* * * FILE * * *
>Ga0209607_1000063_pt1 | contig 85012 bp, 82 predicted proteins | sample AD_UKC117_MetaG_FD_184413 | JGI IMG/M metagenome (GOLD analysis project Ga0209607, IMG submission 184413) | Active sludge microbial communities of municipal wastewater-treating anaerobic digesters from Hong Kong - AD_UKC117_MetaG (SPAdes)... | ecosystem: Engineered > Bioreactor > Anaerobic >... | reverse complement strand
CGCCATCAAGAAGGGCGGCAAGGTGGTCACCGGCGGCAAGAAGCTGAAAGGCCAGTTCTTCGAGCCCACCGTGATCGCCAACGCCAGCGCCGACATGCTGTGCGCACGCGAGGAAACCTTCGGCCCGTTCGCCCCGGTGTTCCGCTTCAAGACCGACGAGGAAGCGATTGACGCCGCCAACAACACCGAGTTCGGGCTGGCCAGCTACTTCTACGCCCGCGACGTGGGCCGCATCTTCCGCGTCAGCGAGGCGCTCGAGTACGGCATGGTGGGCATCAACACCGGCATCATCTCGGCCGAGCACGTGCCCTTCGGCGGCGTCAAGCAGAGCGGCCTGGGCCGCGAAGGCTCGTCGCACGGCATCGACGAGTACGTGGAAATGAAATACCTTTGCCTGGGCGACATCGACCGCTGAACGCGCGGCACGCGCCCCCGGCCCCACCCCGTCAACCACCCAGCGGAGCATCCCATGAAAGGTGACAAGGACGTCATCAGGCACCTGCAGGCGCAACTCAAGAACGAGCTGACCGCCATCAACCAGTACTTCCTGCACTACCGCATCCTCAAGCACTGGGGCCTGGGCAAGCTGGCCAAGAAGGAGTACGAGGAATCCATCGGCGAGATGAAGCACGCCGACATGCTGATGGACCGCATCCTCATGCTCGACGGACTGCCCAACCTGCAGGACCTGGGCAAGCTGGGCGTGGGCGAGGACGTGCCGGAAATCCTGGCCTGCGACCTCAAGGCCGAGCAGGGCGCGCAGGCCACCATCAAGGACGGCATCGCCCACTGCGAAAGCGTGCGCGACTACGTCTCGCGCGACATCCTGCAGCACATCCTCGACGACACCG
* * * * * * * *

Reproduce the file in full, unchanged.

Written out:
>Ga0209607_1000063_pt1 | contig 85012 bp, 82 predicted proteins | sample AD_UKC117_MetaG_FD_184413 | JGI IMG/M metagenome (GOLD analysis project Ga0209607, IMG submission 184413) | Active sludge microbial communities of municipal wastewater-treating anaerobic digesters from Hong Kong - AD_UKC117_MetaG (SPAdes)... | ecosystem: Engineered > Bioreactor > Anaerobic >... | reverse complement strand
CGCCATCAAGAAGGGCGGCAAGGTGGTCACCGGCGGCAAGAAGCTGAAAGGCCAGTTCTTCGAGCCCACCGTGATCGCCAACGCCAGCGCCGACATGCTGTGCGCACGCGAGGAAACCTTCGGCCCGTTCGCCCCGGTGTTCCGCTTCAAGACCGACGAGGAAGCGATTGACGCCGCCAACAACACCGAGTTCGGGCTGGCCAGCTACTTCTACGCCCGCGACGTGGGCCGCATCTTCCGCGTCAGCGAGGCGCTCGAGTACGGCATGGTGGGCATCAACACCGGCATCATCTCGGCCGAGCACGTGCCCTTCGGCGGCGTCAAGCAGAGCGGCCTGGGCCGCGAAGGCTCGTCGCACGGCATCGACGAGTACGTGGAAATGAAATACCTTTGCCTGGGCGACATCGACCGCTGAACGCGCGGCACGCGCCCCCGGCCCCACCCCGTCAACCACCCAGCGGAGCATCCCATGAAAGGTGACAAGGACGTCATCAGGCACCTGCAGGCGCAACTCAAGAACGAGCTGACCGCCATCAACCAGTACTTCCTGCACTACCGCATCCTCAAGCACTGGGGCCTGGGCAAGCTGGCCAAGAAGGAGTACGAGGAATCCATCGGCGAGATGAAGCACGCCGACATGCTGATGGACCGCATCCTCATGCTCGACGGACTGCCCAACCTGCAGGACCTGGGCAAGCTGGGCGTGGGCGAGGACGTGCCGGAAATCCTGGCCTGCGACCTCAAGGCCGAGCAGGGCGCGCAGGCCACCATCAAGGACGGCATCGCCCACTGCGAAAGCGTGCGCGACTACGTCTCGCGCGACATCCTGCAGCACATCCTCGACGACACCG